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Grady Hospital faces massive budget cuts

By Stan Washington | 11/25/2013, 9:25 a.m.
Grady Memorial Hospital next year could be facing millions in budget cuts which would adversely affect its most vulnerable clientele.
Grady could possibly lose $25 million from Fulton County and an undetermined amount from DeKalb County. This year Fulton County contribution $50 million to Grady’s budget while DeKalb contributed $11.2 million.

Grady Memorial Hospital next year could be facing millions in budget cuts which would adversely affect its most vulnerable clientele. The safety-net hospital for metro Atlanta and most of north Georgia could lose up to $100 million in reduced funding from Fulton County, the state and federal.

“It’s unfortunate that the last people who must bear the brunt of budget deficits are the people who need health care the most,” Grady CEO John Haupert said during an interview with The Atlanta Voice.

The cuts would curtail or eliminate programs geared towards the poor, the mentally-ill, seniors, the unemployed and other such groups, Haupert said.

The potential budget deficits can be blamed on the Affordable Care Act and the Great Recession. There is a provision in the Affordable Care Act which requires a federal reduction in funds to hospitals and for the states to expand their Medicaid programs.

But many states including Georgia did not expand their programs. Gov. Nathan Deal said the state could not afford to do.

Although, he is not happy the state’s program won’t be expanded, Haupert said the governor has to make that kind of decision on whether to expand or not.

“The best thing for our patients is for Medicaid to expand and for our patients to have insurance,” he said. “When patients acquire insurance they become empowered to really do something about their health. When they don’t have insurance they are really afraid of the system and being rejected by the system.”

Grady serves over 30,000 patients who would be eligible for Medicaid if the state would expand its program, Haupert said.

Grady could possibly lose $25 million from Fulton County and an undetermined amount from DeKalb County. This year Fulton County contribution $50 million to Grady’s budget while DeKalb contributed $11.2 million.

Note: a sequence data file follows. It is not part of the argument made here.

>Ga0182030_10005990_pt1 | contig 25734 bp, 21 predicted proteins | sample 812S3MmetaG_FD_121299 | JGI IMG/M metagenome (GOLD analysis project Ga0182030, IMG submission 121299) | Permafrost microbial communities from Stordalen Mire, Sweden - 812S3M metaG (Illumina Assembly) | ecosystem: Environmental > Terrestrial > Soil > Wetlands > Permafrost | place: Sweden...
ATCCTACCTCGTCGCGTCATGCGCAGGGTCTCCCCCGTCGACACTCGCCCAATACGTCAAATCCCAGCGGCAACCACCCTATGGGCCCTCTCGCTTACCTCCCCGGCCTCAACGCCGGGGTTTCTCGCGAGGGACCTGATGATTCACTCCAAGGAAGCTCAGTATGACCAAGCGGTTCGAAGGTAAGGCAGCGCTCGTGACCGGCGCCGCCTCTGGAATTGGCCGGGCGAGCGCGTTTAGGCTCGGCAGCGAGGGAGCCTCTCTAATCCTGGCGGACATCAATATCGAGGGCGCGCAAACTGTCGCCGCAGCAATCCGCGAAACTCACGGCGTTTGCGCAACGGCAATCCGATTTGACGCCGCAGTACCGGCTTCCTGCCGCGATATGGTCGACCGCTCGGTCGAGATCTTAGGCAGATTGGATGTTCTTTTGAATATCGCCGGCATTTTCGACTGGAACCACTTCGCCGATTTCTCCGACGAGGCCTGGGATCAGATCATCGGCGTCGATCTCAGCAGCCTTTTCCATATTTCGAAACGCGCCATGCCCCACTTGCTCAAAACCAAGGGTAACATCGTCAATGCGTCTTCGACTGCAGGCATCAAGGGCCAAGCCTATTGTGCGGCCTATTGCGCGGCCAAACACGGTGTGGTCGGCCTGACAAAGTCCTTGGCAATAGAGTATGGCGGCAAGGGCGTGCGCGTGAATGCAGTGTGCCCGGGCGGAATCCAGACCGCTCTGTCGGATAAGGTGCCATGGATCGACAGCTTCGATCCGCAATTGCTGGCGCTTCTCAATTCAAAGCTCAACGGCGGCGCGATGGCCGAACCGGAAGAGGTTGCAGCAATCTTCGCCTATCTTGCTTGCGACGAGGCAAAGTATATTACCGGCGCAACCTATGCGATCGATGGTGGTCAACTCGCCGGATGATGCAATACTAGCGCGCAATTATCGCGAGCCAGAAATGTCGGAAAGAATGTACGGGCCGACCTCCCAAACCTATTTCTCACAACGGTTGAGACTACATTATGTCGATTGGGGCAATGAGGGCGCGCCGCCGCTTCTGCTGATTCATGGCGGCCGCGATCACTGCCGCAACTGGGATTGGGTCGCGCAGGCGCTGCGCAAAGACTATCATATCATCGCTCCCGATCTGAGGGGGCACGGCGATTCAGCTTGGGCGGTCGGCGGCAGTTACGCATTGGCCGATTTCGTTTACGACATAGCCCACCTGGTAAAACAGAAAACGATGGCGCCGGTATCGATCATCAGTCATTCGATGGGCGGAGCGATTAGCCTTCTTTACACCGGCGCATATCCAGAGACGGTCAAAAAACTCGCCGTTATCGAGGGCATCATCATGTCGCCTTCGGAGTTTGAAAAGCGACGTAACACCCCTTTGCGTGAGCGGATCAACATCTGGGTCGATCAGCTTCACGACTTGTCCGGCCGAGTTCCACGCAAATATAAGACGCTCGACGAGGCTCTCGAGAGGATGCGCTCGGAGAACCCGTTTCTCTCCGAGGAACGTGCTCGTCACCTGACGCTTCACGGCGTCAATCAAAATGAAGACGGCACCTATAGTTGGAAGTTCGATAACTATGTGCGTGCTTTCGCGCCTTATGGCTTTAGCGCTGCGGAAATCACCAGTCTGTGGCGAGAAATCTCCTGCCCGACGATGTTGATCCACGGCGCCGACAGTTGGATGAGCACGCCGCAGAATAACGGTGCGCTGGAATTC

The Great Recession collapsed the housing market in Fulton which has led to a contribution of $41.3 million to Grady in the 2014 proposed budget. Although it’s the largest reduction it’s not the only one marked for a reduction in Fulton’s $569 million budget. Also slated for cuts are $1.5 million for the arts council, $3.8 million for the Sheriff’s Department, $4 million for human services and $7.3 million for libraries.

Add to the proposed $25 million cut a $45 million cut from federal funding plus $24 million reduction in Medicaid funds and you could possibly have Grady smack dead back into another financial crisis. But those who would be feeling the impact the most would be its less privileged clients.

Fortunately, Grady has political allies like the Fulton County Commission and U.S. Congressman John Lewis. Grady officials along with other big safety net hospitals have been in Washington lobbying to get the provision of Affordable Care Act that reduces federal funding. Rep. Lewis even introduced legislation for the change. “A lot of people have backed it, but we’re not sure if it will get a lot of momentum, but we don’t have a fix for that yet,” he said.

Fulton County Commission Chairman John Eaves and other commissioners are ardent supporters of Grady. Eaves said they are looking for ways to maintain Grady’s current level funding.

“There’s a strong possibility that an alternative revenue source will be generated to make sure that cut does not occur,” Eaves told The Atlanta Journal Constitution.

Once all of the issues have been worked out with the Affordable Care Act, Haupert said the law will have more positive aspects than negative ones. In its present state, Haupert said he likes that the law provides for coverage despite of pre-existing conditions, parents can keep their children on their policies until they are 26 and it gives tax credits for low income people to buy insurance.

“The thing I don’t like is that in some parts of the country and in the state where there is less competition among the insurance plans we are seeing high rates that people are expected to pay and even with the tax credits they aren’t going to be able to pay those rates,” he said.